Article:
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Dangers of Performance

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Anyone who knows me knows that I am competitive. I love opportunities to test myself against some obstacle or opponent, often to a fault. I’m sure some of you can relate. I find that I just crave a way to evaluate myself - a metric to know where I stand. When I was in school, it was grades. In sports it’s not just the final score but my individual performance that helped or hurt the team. Even in something as trivial as cooking a meal for my wife, it’s how she thinks the egg sandwich tastes. The potential negative effects of this might be obvious to you: often my sense of value and worth is directly correlated to how I am performing or what I am doing. It is something that has been a struggle spiritually for me since I started walking with the Lord almost eight years ago, and it is exacerbated by the pandemic we are in currently. Staying at home with not much to go do is hard to handle. How do I know where I stand if I’m not out interacting with people, planning and meeting with students? Often I don’t know what to do with myself when life has slowed down so much. Again, I would imagine some of you are in a similar boat. While most of you are still taking your full course-load online, I’m sure your life has slowed down radically and with that your productivity. Through this pandemic, there have been two major areas where I have struggled with my performance driven mindset but where God has also been patiently teaching me truth in the midst of it. I want to share them with you.

One of these major areas I earlier touched on briefly: my sense of worth before God, others, and myself has diminished because of how much less I feel like I am accomplishing. For those of us who are performance driven people, it is hard for us to imagine that God is pleased with us when we screw up, fall into sin, or even have a day where we don’t do much of anything besides eat and watch TV. The slowness and quietness of life can be uncomfortable because it reveals those voices in our hearts telling us we are nothing because we are doing nothing. For me lately this has led to different attempts to drown out those voices with distraction through movies, video games, or social media. I have been re-reading Brennan Manning’s book Abba’s Child, and in it, Manning describes what this false-identity in performance produces:

“many of us continue to cultivate such an artificial identity that the liberating truth of our belovedness fails to break through. So we become legalistic, We hide our pettiness and wallow in guilt. We huff and puff to impress God, scramble for brownie points, thrash about trying to fix ourselves, and live in joyless fashion.”

This passage struck home for me. I had been trying so hard to fix myself and impress God that when there was nothing to do with which to impress him, I didn’t know what to do. But in this quote there is a hint at the solution: our belovedness. Manning talks about how we need to let the truth of God’s love for us speak to the depth of our souls, beyond any attempt to earn it. Later in the same chapter Manning says: “Define yourself radically as one beloved of God. This is the true self. Every other identity is an illusion.” God loves us and delights in us for exactly who we are. A helpful weapon against this performance driven false-identity is repeating to oneself throughout the day: “I am His beloved.” Psalm 42:8 says “By day the Lord directs his love, at night his song is with me.” God is always directing his love to us even when we are doing nothing for Him. All we have to do is hear the song He’s singing.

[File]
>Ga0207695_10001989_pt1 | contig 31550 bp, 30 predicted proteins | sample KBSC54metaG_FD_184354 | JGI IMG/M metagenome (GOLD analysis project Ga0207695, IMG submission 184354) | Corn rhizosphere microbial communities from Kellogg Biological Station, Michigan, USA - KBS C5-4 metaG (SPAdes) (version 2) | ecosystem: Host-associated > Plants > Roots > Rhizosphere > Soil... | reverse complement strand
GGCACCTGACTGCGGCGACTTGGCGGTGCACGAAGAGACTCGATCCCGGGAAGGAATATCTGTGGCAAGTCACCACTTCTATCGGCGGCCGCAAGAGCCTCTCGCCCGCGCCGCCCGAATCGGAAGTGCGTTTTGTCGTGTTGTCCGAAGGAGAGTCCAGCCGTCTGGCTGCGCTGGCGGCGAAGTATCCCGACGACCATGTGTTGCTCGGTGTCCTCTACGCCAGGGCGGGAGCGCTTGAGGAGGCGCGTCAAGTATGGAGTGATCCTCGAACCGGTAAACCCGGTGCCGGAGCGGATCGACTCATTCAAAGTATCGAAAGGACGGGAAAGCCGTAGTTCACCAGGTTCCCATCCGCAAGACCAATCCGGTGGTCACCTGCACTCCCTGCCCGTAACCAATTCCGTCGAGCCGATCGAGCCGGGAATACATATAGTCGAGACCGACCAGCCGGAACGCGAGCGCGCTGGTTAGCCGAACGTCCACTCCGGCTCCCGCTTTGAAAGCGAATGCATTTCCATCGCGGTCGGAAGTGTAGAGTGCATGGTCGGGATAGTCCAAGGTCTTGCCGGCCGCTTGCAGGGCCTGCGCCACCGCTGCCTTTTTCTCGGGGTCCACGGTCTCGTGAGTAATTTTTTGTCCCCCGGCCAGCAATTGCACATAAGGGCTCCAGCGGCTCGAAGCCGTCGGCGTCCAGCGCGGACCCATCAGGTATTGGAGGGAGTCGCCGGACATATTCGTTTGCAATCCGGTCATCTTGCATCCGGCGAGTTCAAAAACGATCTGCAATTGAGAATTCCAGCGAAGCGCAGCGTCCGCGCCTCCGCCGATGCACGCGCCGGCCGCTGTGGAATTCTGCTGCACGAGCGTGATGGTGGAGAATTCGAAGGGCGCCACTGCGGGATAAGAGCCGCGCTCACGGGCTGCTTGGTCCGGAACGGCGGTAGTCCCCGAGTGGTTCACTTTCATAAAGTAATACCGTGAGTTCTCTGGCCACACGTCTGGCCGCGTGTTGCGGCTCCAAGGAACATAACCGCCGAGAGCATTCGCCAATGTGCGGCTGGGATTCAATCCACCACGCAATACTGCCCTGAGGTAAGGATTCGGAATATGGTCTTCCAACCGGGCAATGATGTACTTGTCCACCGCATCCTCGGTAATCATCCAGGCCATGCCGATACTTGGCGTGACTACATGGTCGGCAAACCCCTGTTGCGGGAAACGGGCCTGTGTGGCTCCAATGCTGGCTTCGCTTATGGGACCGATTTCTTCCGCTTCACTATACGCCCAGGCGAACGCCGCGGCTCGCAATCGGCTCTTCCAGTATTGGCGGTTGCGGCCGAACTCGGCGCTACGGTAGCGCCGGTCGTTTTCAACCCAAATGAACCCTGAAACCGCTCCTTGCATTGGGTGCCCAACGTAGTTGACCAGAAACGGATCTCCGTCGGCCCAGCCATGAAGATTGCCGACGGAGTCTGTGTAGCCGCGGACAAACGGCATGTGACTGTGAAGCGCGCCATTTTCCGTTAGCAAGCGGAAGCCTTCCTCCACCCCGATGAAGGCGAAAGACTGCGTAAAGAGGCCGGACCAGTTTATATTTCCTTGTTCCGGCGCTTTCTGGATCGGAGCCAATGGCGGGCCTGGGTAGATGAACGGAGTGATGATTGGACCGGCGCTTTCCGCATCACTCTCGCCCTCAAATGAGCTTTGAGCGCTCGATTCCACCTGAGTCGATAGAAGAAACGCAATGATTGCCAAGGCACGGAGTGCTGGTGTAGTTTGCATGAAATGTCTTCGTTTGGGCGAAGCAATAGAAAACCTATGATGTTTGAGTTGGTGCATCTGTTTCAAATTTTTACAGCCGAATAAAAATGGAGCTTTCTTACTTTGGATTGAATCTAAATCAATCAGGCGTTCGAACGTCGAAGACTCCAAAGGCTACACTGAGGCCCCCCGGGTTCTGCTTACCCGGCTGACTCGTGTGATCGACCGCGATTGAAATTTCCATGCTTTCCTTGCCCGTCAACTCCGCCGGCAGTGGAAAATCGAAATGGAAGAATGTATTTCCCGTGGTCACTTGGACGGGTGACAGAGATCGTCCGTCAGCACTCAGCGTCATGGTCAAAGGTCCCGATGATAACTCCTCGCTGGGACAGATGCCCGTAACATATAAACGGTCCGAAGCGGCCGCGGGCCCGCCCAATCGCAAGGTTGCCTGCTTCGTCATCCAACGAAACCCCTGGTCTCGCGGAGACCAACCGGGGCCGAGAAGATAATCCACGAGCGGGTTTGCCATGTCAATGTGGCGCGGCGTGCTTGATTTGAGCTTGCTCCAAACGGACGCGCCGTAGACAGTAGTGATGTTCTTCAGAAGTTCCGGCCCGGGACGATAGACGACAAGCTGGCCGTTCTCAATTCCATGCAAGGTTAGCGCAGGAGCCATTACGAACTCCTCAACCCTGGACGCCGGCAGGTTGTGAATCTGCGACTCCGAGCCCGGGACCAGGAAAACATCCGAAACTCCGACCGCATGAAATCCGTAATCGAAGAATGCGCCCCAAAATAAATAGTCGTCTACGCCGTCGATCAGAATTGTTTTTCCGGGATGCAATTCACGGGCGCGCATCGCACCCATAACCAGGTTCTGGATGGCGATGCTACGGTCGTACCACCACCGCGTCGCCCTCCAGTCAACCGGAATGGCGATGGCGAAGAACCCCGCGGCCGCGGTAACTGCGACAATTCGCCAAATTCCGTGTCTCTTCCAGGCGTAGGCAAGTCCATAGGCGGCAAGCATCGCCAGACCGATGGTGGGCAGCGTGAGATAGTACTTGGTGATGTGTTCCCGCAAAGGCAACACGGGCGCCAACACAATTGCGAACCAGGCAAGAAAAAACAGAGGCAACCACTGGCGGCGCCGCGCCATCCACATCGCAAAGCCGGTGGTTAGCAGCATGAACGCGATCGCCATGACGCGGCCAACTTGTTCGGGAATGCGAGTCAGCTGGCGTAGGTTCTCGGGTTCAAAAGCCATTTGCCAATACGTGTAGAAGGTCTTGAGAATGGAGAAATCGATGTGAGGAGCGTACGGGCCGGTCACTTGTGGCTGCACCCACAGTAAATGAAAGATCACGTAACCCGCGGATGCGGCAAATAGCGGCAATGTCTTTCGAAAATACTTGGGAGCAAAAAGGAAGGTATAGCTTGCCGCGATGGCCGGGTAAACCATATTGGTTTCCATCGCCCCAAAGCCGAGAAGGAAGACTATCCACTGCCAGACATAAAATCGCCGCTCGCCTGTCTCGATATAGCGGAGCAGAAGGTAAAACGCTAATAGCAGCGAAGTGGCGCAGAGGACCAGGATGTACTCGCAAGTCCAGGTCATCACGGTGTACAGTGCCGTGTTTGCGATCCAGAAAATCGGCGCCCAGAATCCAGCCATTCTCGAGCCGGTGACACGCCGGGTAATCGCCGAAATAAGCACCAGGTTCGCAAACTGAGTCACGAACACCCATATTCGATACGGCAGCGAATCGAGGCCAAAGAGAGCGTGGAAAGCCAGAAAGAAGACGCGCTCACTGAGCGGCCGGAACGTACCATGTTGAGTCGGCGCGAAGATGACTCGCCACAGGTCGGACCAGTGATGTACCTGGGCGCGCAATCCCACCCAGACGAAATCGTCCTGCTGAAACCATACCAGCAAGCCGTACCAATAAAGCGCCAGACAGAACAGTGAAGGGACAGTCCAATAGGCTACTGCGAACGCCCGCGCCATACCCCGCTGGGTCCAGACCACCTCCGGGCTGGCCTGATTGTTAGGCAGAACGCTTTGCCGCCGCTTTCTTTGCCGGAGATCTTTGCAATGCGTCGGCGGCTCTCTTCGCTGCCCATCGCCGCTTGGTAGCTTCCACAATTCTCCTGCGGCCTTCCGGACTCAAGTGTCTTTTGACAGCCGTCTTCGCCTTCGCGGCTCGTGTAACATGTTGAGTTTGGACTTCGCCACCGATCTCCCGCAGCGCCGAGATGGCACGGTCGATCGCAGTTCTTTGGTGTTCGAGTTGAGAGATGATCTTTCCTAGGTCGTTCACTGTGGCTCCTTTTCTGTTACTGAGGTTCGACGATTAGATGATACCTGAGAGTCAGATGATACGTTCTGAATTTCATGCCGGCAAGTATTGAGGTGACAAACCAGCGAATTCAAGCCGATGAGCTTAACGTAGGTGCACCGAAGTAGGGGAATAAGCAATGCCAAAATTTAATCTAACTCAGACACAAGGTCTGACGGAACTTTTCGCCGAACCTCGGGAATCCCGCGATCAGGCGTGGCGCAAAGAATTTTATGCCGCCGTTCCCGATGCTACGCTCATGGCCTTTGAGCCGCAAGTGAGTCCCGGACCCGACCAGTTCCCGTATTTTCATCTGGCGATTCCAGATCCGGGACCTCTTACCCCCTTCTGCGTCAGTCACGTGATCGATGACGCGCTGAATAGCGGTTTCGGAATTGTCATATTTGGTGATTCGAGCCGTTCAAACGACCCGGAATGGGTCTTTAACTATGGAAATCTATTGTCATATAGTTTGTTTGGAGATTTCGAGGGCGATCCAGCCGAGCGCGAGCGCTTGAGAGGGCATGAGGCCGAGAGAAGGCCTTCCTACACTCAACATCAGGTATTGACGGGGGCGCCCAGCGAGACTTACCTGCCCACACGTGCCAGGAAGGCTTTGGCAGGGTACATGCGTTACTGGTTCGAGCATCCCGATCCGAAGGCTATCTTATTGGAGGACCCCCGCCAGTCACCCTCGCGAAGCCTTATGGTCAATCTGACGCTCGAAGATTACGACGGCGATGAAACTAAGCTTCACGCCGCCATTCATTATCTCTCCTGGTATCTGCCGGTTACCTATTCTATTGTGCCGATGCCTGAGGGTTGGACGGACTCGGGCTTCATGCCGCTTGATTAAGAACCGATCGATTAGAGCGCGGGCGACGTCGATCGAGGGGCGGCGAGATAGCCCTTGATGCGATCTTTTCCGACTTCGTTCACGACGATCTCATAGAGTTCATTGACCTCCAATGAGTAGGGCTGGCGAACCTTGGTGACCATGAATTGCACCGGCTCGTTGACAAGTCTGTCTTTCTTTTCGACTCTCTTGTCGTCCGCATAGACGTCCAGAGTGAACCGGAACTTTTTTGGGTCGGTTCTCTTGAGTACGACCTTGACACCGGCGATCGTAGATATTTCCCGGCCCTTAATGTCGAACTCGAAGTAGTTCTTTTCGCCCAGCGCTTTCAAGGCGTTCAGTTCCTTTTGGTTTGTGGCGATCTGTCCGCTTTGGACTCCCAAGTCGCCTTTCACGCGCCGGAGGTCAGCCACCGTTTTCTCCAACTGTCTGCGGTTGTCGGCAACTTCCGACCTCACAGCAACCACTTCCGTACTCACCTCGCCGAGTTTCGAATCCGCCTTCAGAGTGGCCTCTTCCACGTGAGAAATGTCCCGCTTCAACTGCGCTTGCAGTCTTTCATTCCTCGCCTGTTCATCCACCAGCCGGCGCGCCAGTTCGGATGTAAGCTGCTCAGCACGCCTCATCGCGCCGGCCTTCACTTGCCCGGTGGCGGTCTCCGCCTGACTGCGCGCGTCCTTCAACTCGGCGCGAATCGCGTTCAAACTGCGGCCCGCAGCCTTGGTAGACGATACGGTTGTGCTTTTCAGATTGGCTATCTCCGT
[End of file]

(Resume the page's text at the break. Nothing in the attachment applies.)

Another possible outcome of having a performance driven mindset is to believe that we can handle some aspects of our life on our own. In my mind it goes something like this: “alright God, thanks so much for forgiving my sin and giving me a relationship with you through grace. Now I can handle this bible study on my own, my marriage on my own, etc..” In my pride I desperately want to have done something on my own to deserve credit or attention instead of giving God all the glory. The truth is though that because of our sin and brokenness we can’t produce fruit and even if we did, we would try to steal credit from God. I needed reminding during this pandemic that any fruit I have produced personally or in my ministry was God working in me. Psalm 44:3 says this in relation to Israel’s victories over its enemies in the past: “It was not by their sword that they won the land, nor did their arm bring them victory; it was your right hand, your arm, and the light of your face, for you loved them.” The author is reminding himself and the nation of Israel that it was God who had done these great things for them; they hadn’t done it themselves. This truth has given me a sense of peace because it takes the pressure away from me to produce and “be enough.” God never changes, and just as he has worked in me and through me in the past, he will continue to in the future. None of my weaknesses and sin can change that.

I hope in the midst of this slower paced and tumultuous period of time you are reminded of two things: You are the beloved, and God has and will produce the fruit in you that you so desperately desire.

You are (be)loved,

Bryan Kane